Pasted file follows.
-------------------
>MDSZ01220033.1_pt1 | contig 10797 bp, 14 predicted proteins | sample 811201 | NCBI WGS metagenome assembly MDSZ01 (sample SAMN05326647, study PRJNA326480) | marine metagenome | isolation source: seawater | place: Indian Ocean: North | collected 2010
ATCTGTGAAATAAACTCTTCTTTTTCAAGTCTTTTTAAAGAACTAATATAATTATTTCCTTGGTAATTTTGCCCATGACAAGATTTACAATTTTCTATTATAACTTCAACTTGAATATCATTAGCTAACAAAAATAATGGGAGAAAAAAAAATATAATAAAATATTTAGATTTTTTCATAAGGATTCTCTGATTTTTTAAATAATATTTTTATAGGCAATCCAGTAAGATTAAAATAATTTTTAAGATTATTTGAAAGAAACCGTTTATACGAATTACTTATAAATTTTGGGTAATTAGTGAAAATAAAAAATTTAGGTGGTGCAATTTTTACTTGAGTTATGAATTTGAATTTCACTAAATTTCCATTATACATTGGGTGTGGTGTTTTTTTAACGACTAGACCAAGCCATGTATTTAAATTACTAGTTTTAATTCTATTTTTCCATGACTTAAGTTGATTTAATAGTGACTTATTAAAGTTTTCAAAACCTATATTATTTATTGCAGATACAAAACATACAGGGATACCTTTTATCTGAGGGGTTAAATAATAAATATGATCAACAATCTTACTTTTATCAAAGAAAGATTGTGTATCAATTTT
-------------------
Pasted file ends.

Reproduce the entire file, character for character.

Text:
>MDSZ01220033.1_pt1 | contig 10797 bp, 14 predicted proteins | sample 811201 | NCBI WGS metagenome assembly MDSZ01 (sample SAMN05326647, study PRJNA326480) | marine metagenome | isolation source: seawater | place: Indian Ocean: North | collected 2010
ATCTGTGAAATAAACTCTTCTTTTTCAAGTCTTTTTAAAGAACTAATATAATTATTTCCTTGGTAATTTTGCCCATGACAAGATTTACAATTTTCTATTATAACTTCAACTTGAATATCATTAGCTAACAAAAATAATGGGAGAAAAAAAAATATAATAAAATATTTAGATTTTTTCATAAGGATTCTCTGATTTTTTAAATAATATTTTTATAGGCAATCCAGTAAGATTAAAATAATTTTTAAGATTATTTGAAAGAAACCGTTTATACGAATTACTTATAAATTTTGGGTAATTAGTGAAAATAAAAAATTTAGGTGGTGCAATTTTTACTTGAGTTATGAATTTGAATTTCACTAAATTTCCATTATACATTGGGTGTGGTGTTTTTTTAACGACTAGACCAAGCCATGTATTTAAATTACTAGTTTTAATTCTATTTTTCCATGACTTAAGTTGATTTAATAGTGACTTATTAAAGTTTTCAAAACCTATATTATTTATTGCAGATACAAAACATACAGGGATACCTTTTATCTGAGGGGTTAAATAATAAATATGATCAACAATCTTACTTTTATCAAAGAAAGATTGTGTATCAATTTT